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Ontario Fishing Network
Volume 5,  Issue 12 -  December 2005

Get Glowing This Ice Season
Tim Allard

Glow baits are not new to fishing and color patterns have improved these baits in recent years. I concentrated on using new-generation glow baits the last two ice seasons and have noticed an increase in my overall catch. Fish see these baits easier and I'm convinced the glow features of small baits have helped me coax negative or neutral mood fish to bite. The evidence of glow baits effectiveness is not hidden from anglers; the proof lines the shelves of tackle shops with more of these baits coming out each season. If you have yet to stock your ice fishing tackle with glow baits, you're limiting your ice fishing catches.

Jig Baits:
Today, most tackle manufacturers provide glow patterns for many lures, including: jigging spoons, jig heads and micro-jig baits. Old generation glow baits often consisted of one- or two-tone patterns, and it was rare for the paint to hold a charge for an extended period. Recent advances in paint application methods, glow pigments and colour patterns have created intricate designs. Additionally, colours are able to hold charges better than in the past, creating super-glow baits.

Let's look at two examples of how glow paint increases the pattern options available to ice anglers. Many swimming jigs are available in a glow perch pattern. The finish features yellow, green and orange glow colours, with a barred pattern over the glow paint. On one hand, this pattern gives the bait the attractiveness of a glow presentation. On the other hand, it also gives the bait contrast, created by the non-glow paint applied in vertical bars, mimicking a perch's natural patterning. Another good pattern found on spoons is only covering one side of the lure with glow paint. In so doing, the bait maintains the attractive flash of a silver or gold on the non-painted side, with the illuminating appeal of glow paint on the other side. In both examples, glow paint adds another dimension to bait colour and contrasting patterns, which in turn increases your chance of presenting a pattern of interest to fish.

Other Terminal Tackle:
In addition to the above-mentioned baits, various terminal tackle is available in glowing options. Glowing micro-plastics for panfish are extremely productive when teamed with a glow jig head, and the combo gives the bait a larger phosphorescent profile. Anglers can also pick up hooks that have been coated in glow paint, and glow beads are also available. These latter two options can make minnow presentations particularly deadly. Finally, anglers can purchase glow paint in powders or liquids and apply it to tackle not yet available in glow options (like sinkers) or use it to make their own colour patterns on baits.

When To Use Glow Baits?
For glow-bait fanatics the answer to this question is simple: always. But in low light conditions glow baits tend to out-produce regular baits. For the same reason they are effective in open water fishing, glow baits help fish see and attack your lure better than baits that don't feature glow paint. Anglers should also try glow tackle when using tip-ups as both glow hooks and beads will enhance your live bait offerings. The latter I have found particularly effective when targeting walleye at dusk and into the evening.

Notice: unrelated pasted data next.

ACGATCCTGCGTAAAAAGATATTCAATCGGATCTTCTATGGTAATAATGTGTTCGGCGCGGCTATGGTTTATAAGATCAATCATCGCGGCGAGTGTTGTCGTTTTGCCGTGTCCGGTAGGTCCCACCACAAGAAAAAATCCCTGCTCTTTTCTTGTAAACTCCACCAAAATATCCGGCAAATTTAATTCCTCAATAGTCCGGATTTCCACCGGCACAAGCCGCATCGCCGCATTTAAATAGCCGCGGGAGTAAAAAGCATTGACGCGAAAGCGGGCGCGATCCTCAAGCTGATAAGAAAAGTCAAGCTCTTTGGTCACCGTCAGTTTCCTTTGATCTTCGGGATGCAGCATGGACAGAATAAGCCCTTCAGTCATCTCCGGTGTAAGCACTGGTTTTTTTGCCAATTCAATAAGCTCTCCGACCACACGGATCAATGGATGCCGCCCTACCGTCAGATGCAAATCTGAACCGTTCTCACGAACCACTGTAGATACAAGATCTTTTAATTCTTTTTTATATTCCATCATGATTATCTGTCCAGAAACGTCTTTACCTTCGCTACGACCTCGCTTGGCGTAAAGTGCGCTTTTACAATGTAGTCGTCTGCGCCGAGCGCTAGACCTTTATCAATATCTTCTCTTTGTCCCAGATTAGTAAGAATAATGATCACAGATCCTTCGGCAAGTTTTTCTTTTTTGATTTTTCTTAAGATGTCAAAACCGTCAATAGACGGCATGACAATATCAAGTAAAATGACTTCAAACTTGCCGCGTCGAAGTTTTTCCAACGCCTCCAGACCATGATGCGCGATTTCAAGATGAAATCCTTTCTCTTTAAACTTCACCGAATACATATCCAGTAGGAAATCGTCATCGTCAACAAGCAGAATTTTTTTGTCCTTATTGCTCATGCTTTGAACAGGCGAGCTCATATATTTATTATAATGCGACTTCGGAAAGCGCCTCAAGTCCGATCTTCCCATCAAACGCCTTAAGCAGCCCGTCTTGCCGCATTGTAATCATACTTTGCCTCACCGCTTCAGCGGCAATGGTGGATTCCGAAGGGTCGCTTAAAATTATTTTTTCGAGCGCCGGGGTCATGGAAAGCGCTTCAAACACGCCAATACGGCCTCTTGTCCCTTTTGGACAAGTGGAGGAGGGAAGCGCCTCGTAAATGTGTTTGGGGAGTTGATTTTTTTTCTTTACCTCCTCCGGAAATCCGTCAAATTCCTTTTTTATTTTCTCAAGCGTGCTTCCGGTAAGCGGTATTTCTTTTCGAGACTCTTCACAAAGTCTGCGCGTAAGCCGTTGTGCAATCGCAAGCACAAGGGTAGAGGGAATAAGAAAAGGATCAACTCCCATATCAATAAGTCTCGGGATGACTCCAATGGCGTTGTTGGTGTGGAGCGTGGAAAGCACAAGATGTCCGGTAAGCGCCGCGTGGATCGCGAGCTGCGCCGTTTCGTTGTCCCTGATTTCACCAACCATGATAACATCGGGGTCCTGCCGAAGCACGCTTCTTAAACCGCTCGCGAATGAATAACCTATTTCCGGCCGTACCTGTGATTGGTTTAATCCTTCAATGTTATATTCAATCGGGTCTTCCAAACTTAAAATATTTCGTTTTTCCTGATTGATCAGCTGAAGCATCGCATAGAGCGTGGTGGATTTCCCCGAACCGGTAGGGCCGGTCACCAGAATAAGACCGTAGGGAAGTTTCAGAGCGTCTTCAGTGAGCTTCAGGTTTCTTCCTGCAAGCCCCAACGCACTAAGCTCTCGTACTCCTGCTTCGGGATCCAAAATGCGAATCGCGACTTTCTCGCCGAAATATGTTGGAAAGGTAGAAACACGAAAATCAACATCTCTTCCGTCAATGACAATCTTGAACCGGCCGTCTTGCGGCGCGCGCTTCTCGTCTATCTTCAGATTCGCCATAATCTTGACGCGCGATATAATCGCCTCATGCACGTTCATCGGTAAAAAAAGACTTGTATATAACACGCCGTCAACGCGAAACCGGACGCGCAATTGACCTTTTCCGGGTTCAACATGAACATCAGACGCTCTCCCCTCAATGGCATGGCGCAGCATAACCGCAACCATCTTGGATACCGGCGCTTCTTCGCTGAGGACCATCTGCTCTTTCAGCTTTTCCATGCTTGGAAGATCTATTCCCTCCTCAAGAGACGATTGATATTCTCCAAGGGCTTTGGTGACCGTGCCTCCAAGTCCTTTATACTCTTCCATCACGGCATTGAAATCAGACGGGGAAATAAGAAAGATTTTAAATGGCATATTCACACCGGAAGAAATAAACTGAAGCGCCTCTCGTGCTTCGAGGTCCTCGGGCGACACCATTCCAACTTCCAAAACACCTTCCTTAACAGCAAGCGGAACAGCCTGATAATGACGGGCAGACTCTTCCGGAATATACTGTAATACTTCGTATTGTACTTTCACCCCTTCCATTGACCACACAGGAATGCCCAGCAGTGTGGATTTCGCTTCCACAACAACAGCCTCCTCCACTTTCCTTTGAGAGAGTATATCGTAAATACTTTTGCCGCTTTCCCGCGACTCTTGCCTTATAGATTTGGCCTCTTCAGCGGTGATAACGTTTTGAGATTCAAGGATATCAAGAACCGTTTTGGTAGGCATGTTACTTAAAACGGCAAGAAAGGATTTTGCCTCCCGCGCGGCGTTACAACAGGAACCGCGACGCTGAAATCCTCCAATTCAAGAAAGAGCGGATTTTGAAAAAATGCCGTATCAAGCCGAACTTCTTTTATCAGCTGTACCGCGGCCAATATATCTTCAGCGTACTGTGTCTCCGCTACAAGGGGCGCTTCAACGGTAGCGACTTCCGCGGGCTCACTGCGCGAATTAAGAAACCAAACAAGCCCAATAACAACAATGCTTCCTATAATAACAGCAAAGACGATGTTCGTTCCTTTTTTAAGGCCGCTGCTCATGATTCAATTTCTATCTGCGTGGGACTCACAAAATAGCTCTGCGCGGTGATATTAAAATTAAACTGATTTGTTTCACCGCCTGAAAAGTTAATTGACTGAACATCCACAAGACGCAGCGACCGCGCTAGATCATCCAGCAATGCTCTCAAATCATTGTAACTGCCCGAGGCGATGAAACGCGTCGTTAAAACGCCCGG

When jigging in deep or stained water, glow baits are more visible to anglers watching the movement of their baits to ensure they are imparting the right action on their lure. It also helps one detect faint hits when the bait is easily seen. These two traits can be particularly helpful to individuals not using electronics and sight fishing from a shelter. It also pays to experiment with glow colours as you would with other baits. Sometimes the glow of blue or red will entice hits better than a yellow or green.

Holding a Charge:
The advantage of glow baits over other lures only lasts as long as its ability to glow. The first generation of glow baits had difficulty holding a charge. Powerful flashes and flashlights were used to charge baits, but the lures couldn't hold a charge long. Today's glow baits can hold charges longer than past products. Equally important are the small, but powerful, chargers available to anglers to get baits glowing. Many manufacturers have high-intensity lights that can be put on a key chain or clipped to the brim of a hat. In many ways, these devices are simply micro LED flashlights marketed towards ice fisherman. These lights should be used to often charge baits and keep them glowing.

Another trick to help baits stay charged is carrying your glow baits in a clear, plastic case. Leave them exposed to the sunlight when fishing instead of hidden in a dark tackle bag. This way, when you change tackle, your glow baits have already been charging and after a zap from a LED light they're at a maximum charge.

Glow baits are deeply rooted in the ice fishing tackle market, and savvy anglers will welcome the fish-catching properties of these baits. Their glowing-hue attracts fish. Also, enhanced colour patterns and painting techniques make baits more sophisticated than earlier generation lures. Incorporate glow baits in your ice-fishing arsenal this winter, and you'll catch more fish.

Photo Caption Sheet
Glow Spoon.jpg:
Charging up glow baits with high-power LED lights is a great way to keep your baits burning bright.
Ice Perch.jpg:
Micro-baits in glow colours are deadly on panfish, like this perch pictured here.

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